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October 01, 2007

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Let’s take a moment to toast October. Hunting seasons have opened and, if you’re lucky, you’ve already got an animal or two down. Where I live in New England we’re finally getting some crisp fall-like mornings with the promise of more to come. And we have the majority of our deer hunting in front of us. October truly is the best month.

But what to toast with? My own tastes are admittedly fickle in this regard and much depends on where I’m hunting, what I’m hunting and who I’m hunting with. These are some of my favorites:

Bourbon. My default beverage. I drink it either over a couple cubes of ice or neat with a few drops of water added. Makes a great compliment to just about any game dish.

Margaritas. When in Texas or the Southwest, margaritas get the nod. I make them with two parts tequila—I’m partial to Don Julio 1942—and one part each of freshly squeezed lime juice and Triple Sec. Mix it well and pour it over ice into a salt-rimmed glass. Any tequila worth drinking shouldn’t be contaminated with sour mix.

Famous Grouse. My wicked mother-in-law, a vicious predator who’s sent countless animals across the river Styx over the last 70 years, favors this scotch. I’m not about to argue with her—partly because she scares me, but mostly because she is a woman of great taste and sophistication. Her deer rifle is a gorgeous Mannlicher chambered in 7x57 Mauser that’s scopped with a fixed four-power Steyr. How can you not love that?

Martinis. I started drinking martinis many years ago and thought I knew a thing or two about them. Then I got a job at Outdoor Life and met Jim Carmichel, who can accurately be described as a demigod of gin. I’d give you his martini recipe, but I’m afraid he’d gut me like a boar the next time I visited his home in Tennessee. Suffice it to say that if you start with really cold Tanqueray gin—keep it in the freezer—and add just a dash of vermouth, one ice cube, a teaspoon of olive brine and a teaspoon of water—that you won’t go too far wrong.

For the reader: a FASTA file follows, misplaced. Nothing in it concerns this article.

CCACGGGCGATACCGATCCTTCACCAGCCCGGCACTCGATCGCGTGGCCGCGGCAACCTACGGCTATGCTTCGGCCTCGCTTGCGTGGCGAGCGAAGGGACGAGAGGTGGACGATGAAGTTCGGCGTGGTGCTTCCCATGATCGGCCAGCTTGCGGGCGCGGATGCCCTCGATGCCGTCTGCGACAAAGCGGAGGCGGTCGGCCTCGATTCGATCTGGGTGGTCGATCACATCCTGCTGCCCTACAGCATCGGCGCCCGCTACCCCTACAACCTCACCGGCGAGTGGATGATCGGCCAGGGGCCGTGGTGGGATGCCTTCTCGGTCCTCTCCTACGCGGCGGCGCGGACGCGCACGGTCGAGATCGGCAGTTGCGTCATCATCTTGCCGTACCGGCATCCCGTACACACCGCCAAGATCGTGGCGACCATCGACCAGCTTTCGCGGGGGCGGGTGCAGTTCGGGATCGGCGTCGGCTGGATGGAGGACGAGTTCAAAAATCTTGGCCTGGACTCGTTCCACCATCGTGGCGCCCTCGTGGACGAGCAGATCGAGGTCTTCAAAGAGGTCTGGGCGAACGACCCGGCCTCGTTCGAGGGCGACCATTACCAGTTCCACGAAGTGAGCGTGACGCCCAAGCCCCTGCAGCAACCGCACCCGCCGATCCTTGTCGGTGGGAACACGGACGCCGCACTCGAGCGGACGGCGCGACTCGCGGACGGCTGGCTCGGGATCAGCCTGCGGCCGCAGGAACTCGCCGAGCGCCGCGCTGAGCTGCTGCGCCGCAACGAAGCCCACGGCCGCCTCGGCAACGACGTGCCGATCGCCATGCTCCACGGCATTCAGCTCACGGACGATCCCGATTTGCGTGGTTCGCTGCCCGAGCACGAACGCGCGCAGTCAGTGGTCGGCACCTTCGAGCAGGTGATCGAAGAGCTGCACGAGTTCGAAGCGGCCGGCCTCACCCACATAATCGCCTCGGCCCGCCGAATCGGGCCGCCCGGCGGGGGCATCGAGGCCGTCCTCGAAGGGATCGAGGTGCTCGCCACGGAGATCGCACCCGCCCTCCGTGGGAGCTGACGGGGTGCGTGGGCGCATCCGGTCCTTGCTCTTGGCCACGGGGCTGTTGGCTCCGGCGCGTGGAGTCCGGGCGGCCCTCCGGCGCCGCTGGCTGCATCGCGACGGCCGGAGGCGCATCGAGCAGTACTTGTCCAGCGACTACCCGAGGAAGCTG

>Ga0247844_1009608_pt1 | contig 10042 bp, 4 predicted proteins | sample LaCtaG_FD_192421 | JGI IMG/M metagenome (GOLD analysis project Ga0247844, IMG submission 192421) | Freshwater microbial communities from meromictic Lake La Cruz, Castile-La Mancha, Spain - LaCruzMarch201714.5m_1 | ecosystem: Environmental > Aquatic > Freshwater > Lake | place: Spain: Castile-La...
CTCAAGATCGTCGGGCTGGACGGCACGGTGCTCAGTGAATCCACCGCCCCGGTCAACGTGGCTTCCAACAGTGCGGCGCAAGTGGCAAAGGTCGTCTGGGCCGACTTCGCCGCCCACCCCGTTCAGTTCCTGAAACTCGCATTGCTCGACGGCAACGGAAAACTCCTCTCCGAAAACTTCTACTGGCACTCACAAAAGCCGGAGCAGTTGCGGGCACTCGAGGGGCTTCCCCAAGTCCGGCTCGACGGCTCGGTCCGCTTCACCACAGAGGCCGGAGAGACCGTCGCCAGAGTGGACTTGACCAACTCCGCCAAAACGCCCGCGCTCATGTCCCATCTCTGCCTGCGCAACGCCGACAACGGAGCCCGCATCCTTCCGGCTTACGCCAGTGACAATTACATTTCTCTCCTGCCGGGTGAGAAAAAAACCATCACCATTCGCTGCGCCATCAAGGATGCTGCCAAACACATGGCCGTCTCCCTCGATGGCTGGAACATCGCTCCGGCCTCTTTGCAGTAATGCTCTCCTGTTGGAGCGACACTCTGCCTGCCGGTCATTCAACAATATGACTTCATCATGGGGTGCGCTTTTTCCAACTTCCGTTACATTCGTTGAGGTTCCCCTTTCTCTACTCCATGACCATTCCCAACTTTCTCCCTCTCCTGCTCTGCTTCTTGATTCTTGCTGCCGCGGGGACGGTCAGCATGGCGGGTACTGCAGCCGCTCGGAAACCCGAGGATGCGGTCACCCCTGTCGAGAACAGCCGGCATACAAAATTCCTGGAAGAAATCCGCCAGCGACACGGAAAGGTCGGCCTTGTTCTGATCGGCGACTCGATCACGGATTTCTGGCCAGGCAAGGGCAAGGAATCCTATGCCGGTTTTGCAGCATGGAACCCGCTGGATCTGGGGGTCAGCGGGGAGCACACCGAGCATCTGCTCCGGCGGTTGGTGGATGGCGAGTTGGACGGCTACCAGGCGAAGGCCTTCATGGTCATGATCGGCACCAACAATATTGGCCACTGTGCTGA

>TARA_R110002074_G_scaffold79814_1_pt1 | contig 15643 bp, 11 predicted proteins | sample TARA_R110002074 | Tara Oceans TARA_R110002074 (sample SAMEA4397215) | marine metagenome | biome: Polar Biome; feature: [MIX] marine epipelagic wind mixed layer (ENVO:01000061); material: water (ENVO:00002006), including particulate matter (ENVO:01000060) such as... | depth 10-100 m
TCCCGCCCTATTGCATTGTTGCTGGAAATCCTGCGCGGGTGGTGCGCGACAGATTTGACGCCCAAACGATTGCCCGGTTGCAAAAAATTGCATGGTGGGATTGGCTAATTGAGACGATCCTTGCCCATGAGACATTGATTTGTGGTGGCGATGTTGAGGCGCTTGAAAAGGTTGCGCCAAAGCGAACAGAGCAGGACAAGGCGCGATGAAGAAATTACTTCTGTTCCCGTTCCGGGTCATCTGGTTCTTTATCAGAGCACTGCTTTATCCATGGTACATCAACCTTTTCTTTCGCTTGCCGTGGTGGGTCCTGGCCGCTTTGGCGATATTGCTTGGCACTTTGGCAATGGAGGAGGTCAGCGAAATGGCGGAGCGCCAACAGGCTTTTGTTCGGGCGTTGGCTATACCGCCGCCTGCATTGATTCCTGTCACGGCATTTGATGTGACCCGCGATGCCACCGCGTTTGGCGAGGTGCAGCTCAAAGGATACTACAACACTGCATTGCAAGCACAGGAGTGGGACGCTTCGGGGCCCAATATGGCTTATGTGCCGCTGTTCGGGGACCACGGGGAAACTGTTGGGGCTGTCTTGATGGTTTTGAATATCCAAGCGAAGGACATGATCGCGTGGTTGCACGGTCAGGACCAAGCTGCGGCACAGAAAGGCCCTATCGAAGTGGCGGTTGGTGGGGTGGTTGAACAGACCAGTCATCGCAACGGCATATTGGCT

Kirshwasser. German for “cherry water” this brandy is often known simply as kirsh. It originates from the southern part of German, a place with a rich hunting tradition and a rich tradition for turning fruit into flammable liquid. It’s potent stuff. My daughter and I toasted with a glass of kirsh last Thanksgiving after we killed a deer together at our family’s farm in northern Michigan. (Given that she had just turned seven, I did most of the drinking.) I’m not sure there’s a better way to cut the cold.

Vodka. During a bear hunt two years ago in B.C., I shared camp with a gentleman from Finland, who turned out to be one of the most cheerful and enjoyable companions I’ve ever hunted with. Each evening, no matter whether someone got and animal or not, he initiated a toast with a shot of vodka—he preferred Finlandia, which he naturally insisted was the best—and wished us good health and good hunting.

This October, and for the rest of hunting season, I wish the same for you.

John Snow



I'll drink to that!

Ralph the Rifleman

I'll go with my spiced rum, straight, on the rocks, or with hot apple cider mix to get me warmed up in short order.

B. Cameron

Nothing will ever beat a fine single malt...

William Giordano

Is your mother-in-law currently single ?

John Snow


No, she isn't. But she frequently tells her husband, "when one of us dies, I'm going to Hawaii." So hang in there.



I'm with B. Cameron regarding a preference for a fine single malt; an amber nectar of the gods, to be sure. With that, following are some favorite lines from Jameson Parker (actor, hunter, writer):

“Any discussion of whisky must start with a fundamental truth: there is no such thing as a bad whisky. Some whiskies are better than others, but any whisky is better than no whisky, and more is usually better than less.

“Whisky is the traditional libation taken at lunchtime during driven shoots in Scotland and northern England. These shoots normally occur at a time of the year when either whisky or antifreeze would be equally welcome. Of course, in some parts of Scotland it is also the traditional libation taken at breakfast, teatime and dinner, as well as at lunch. They’re wonderful people, the Scots.”

Scott in Ohio

At our deer camp in Western PA the nod goes to George Dickle Sour Mash Whiskey and more recently, Old Forester Bourbon. If there is any horse-shoe pitching to be done the day before opening day of buck season our drink of choice is bottles of Yuengling Lager.